< Earlier Kibitzing · PAGE 2 OF 2 ·
|Jul-05-08|| ||Breunor: Funiclar,
I'm not a great player, or even a good player, but look at the following line and see if it works:
29 B x g7 ch R x g7 30 e7 Q x e7 Now, White has to move the queen, 31 Qb2 Qg5 and you have the same postion as the game without the black bishops, white can't stop mate on both g2 and g1.
|Jul-05-08|| ||simsan: Funicular: I think you must have overlooked the simple 29. ... Rxg7 which of course maintains all the black pressure against the white king.|
What confuses me is how exactly black is supposed to proceed to secure his win after 26. Rxe2 (instead of Qxe2).
The game could continue 26. ... f4 27.f3, but now white has some resources to defend the second rank.
After 27.... Bxh3 28.Bxh3 Qxh3 29.Rh2 I don't think it's clear cut how black wins.
Maybe it is sufficient to just liquidate: 29. Qxh2 30 Qxh2 Rxh2 31. Kxh2 fxe3 32.Kg3 is probably won for black even though this position really only has 1 extra pawn and a somewhat better pawns structure. Black will have to deal with the white e-pawn though
|Jul-05-08|| ||stacase: 21...Nf3+ was an obvious choice clearing the road to bring the Queen out to h4 and the Rook to g6 or h6, the rest of it, getting rid of White's Bishop at f1 covering h3 was more than my ancient 1400 elo rating was going to ever figure out.|
|Jul-05-08|| ||stacase: After reading the comments, yes, I'd play 21...Nf3+ over the board. Throwing a minor piece overboard to crack open the opposing King's castle is jolly fun!|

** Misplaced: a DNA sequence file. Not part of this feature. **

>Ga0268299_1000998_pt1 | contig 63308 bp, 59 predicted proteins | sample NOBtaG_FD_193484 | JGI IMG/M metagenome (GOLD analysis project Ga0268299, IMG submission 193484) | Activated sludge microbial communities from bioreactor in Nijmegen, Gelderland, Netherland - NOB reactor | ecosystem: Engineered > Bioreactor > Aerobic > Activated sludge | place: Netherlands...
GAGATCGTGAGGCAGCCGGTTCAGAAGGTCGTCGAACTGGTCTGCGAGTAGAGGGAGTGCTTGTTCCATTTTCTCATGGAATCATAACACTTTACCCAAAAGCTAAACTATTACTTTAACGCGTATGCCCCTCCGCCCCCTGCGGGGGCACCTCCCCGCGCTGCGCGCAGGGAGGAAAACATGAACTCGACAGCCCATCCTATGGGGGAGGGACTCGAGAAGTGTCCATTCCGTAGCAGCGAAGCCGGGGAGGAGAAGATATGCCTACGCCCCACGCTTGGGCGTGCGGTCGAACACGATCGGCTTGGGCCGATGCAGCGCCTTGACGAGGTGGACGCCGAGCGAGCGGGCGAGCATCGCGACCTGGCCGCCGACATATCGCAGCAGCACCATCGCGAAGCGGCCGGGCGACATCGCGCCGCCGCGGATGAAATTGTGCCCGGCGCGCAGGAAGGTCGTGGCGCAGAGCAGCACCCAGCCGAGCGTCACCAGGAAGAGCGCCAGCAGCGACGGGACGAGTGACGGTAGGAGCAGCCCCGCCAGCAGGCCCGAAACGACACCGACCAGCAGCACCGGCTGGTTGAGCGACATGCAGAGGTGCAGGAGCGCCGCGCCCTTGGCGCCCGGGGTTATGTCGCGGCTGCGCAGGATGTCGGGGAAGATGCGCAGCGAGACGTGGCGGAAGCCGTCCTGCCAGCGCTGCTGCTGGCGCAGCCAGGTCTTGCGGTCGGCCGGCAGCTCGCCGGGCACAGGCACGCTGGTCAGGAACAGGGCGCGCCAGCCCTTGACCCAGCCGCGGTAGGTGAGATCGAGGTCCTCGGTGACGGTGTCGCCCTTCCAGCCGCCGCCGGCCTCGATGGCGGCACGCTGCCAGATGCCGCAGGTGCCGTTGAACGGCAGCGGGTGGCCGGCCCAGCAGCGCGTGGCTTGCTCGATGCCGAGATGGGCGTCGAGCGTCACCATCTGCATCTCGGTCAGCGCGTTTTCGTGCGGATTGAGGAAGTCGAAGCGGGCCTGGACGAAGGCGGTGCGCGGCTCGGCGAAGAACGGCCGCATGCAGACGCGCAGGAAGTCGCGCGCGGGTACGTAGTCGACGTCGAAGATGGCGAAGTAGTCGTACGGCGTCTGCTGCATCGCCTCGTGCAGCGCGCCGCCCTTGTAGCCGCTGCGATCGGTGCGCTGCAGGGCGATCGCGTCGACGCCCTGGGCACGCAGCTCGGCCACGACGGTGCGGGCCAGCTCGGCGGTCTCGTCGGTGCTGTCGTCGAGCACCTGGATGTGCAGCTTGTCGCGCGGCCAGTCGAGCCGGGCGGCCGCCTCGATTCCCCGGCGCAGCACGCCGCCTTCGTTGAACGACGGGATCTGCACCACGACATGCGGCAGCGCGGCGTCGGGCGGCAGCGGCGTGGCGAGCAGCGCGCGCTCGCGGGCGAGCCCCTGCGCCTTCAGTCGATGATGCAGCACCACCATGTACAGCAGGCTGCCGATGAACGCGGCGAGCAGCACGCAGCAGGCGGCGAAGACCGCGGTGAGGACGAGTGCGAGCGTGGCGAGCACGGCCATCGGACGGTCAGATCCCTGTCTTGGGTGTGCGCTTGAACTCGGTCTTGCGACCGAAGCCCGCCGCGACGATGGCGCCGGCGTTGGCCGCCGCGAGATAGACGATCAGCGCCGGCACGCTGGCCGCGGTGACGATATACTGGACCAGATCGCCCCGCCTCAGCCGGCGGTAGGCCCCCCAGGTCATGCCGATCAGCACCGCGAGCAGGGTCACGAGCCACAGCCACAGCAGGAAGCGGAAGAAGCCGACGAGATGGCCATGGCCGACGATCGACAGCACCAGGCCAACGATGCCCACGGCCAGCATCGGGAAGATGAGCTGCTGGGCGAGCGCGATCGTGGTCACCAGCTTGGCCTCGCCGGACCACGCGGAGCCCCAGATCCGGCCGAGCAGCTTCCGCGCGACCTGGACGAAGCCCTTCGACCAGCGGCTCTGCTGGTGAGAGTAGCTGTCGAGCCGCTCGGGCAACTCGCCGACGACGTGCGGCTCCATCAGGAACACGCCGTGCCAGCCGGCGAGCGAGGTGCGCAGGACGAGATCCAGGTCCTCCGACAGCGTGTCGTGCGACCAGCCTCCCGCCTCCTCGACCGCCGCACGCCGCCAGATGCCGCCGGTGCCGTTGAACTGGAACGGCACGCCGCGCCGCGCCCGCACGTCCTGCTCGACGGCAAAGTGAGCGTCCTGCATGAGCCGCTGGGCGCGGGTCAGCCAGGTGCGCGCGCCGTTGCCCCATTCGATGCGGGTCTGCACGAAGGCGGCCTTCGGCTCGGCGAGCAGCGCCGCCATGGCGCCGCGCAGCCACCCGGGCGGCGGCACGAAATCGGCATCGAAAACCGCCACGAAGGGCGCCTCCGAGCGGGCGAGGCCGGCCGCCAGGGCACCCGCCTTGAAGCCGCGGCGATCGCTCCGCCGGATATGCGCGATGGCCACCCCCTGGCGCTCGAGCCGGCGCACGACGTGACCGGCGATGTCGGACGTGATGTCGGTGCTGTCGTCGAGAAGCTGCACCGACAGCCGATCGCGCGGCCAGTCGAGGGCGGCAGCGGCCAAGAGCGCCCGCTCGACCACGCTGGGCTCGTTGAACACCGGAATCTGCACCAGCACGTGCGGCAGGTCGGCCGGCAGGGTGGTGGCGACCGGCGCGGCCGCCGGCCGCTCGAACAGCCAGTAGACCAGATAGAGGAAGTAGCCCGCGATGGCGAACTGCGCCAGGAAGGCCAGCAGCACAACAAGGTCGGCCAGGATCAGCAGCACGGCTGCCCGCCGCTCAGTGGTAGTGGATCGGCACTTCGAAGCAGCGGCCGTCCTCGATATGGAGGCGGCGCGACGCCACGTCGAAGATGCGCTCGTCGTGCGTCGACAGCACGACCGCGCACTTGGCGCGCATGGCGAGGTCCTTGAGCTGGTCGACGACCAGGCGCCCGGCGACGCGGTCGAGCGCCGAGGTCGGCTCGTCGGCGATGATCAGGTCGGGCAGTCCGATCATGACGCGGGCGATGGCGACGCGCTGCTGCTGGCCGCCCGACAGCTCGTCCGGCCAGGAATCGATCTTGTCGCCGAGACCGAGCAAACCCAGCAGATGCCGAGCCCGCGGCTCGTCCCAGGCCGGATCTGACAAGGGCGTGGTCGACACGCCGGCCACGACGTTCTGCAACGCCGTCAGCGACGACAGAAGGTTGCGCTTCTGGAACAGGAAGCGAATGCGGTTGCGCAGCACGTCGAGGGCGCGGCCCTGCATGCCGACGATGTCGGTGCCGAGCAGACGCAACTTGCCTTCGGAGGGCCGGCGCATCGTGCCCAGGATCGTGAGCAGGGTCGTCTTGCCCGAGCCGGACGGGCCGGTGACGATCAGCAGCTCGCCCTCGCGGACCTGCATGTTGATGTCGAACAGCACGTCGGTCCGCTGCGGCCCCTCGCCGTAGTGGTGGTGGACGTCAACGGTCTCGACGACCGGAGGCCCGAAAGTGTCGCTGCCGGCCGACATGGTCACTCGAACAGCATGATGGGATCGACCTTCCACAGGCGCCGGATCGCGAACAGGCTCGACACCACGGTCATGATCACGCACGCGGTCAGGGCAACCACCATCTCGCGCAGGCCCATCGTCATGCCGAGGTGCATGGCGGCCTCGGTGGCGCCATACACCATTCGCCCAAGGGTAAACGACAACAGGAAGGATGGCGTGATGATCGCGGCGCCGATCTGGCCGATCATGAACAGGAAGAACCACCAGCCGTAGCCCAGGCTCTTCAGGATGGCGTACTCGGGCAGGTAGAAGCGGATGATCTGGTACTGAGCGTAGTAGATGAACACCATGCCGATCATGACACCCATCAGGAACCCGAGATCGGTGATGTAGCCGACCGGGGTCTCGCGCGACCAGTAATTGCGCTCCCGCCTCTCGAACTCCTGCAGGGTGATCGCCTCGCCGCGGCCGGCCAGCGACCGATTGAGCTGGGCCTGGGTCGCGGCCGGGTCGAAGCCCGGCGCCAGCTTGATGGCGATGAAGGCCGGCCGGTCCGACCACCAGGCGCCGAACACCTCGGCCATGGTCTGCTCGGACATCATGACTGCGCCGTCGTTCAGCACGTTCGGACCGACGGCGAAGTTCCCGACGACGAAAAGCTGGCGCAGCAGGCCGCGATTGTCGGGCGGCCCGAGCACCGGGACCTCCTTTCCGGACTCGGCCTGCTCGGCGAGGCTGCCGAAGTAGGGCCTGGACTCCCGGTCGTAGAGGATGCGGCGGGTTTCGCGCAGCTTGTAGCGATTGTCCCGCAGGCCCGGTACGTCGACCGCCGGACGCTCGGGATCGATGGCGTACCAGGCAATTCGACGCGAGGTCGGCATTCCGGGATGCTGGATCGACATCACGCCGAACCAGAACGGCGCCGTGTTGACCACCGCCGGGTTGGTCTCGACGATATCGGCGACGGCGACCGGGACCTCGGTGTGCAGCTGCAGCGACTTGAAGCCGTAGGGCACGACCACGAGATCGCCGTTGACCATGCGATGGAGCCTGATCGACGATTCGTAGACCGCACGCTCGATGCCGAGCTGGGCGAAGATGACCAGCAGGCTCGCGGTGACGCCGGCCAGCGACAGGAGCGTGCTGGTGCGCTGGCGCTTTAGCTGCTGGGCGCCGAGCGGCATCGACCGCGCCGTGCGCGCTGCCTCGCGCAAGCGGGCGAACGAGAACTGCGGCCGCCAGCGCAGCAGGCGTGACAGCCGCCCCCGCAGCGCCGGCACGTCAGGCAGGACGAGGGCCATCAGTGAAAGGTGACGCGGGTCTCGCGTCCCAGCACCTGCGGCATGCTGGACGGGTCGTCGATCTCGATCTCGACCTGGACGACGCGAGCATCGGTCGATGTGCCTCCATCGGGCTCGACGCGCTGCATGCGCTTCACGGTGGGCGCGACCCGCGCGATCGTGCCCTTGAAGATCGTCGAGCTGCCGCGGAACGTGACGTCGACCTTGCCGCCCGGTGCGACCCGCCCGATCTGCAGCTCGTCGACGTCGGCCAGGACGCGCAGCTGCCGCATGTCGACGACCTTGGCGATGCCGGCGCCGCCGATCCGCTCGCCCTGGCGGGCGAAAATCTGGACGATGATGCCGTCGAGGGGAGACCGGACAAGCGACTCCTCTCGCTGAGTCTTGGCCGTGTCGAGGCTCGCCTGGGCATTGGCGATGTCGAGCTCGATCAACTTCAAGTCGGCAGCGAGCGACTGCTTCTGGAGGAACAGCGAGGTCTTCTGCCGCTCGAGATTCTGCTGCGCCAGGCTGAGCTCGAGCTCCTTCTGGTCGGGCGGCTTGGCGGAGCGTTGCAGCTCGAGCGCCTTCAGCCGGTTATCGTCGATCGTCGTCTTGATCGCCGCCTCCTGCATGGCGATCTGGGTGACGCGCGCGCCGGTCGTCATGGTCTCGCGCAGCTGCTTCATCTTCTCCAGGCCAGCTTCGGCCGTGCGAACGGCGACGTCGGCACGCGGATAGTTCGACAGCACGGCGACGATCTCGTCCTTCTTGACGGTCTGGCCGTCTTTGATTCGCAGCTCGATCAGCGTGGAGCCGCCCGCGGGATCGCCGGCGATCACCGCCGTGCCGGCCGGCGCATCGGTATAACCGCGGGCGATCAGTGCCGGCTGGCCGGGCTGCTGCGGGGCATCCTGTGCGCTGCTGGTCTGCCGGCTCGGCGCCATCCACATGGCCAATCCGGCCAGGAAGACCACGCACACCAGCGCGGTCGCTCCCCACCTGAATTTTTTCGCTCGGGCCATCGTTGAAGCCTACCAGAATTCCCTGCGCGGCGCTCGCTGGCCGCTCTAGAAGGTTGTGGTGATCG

In general, setting up traps and hoping the opposition is dumb enough to castle into it is one of the many pleasures Chess has to offer.
|Jul-05-08|| ||234: Friday puzzle Jul-04-08 <36. ...?> M Stoinev vs A Kovalev, 1992|
|Jul-05-08|| ||Marmot PFL: 21...Nf3+ looks like a winning move, after 22.gf3 (or 22.Kh1 Nxh2 winning on the h file) 23.Kh1 Rh6 the threat of Qh4 forces white to return material and still lose, 24.h3 is met by f4 Kh2 Qh4 with mate. If 23.de5 Qh4 Rd4, again f4 followed by Rg6+ and Rh6. There are quite a few other defences white can try but it all these lines the queen, rook, and pawn on f3 plus the queen bishop (after f4) are too much for white to defend.|
|Jul-05-08|| ||belgradegambit: Easiest Saturday puzzle ever? Probably everyone saw Nf3+ in 5 seconds and the rook on a6 obviously swings to the h file. I didn't figure every move to the end but the game plays by itself after Nf3.|
|Jul-05-08|| ||Once: A surprisingly interesting position. Like everyone else, I spotted Nf3+ almost straight away. As Silman says, we should attack in the direction of our pawns, so a kingside attack is clearly called for. Nf3+ opens up the position, puts a fishbone pawn on f3 and clears lines for black's heavy pieces. Yum yum.|
Seems like a sacrifice that we can make on instinct because the attack is so strong. Check the position and the kibitzing and I'm happy (although a little suspicious that it looks easier than a Saturday ought to).
But then I put the position into Fritz 11 and it does not look so clear. Fritz initially assess 21. ... Nf3+ as -0.87 - worth having, but no forced mate. After a quick analysis (rather than a deep position search) Fritz offers a better defence than Ribli found:
21. ... Nf3 22. 22. gf gf 23. Ne2 Rh6 24. de Qh4 25. h3 fe 26. Rxe2 f4 27. f3 fe 28. Qe4
Fritz reckons this is -1.07. I would much rather be black, but white is not resigning in the near future. There is a lot more play in this one than Ribli managed.
|Jul-05-08|| ||tallinn: I don't think that Lobron saw all winning variations. |
click for larger view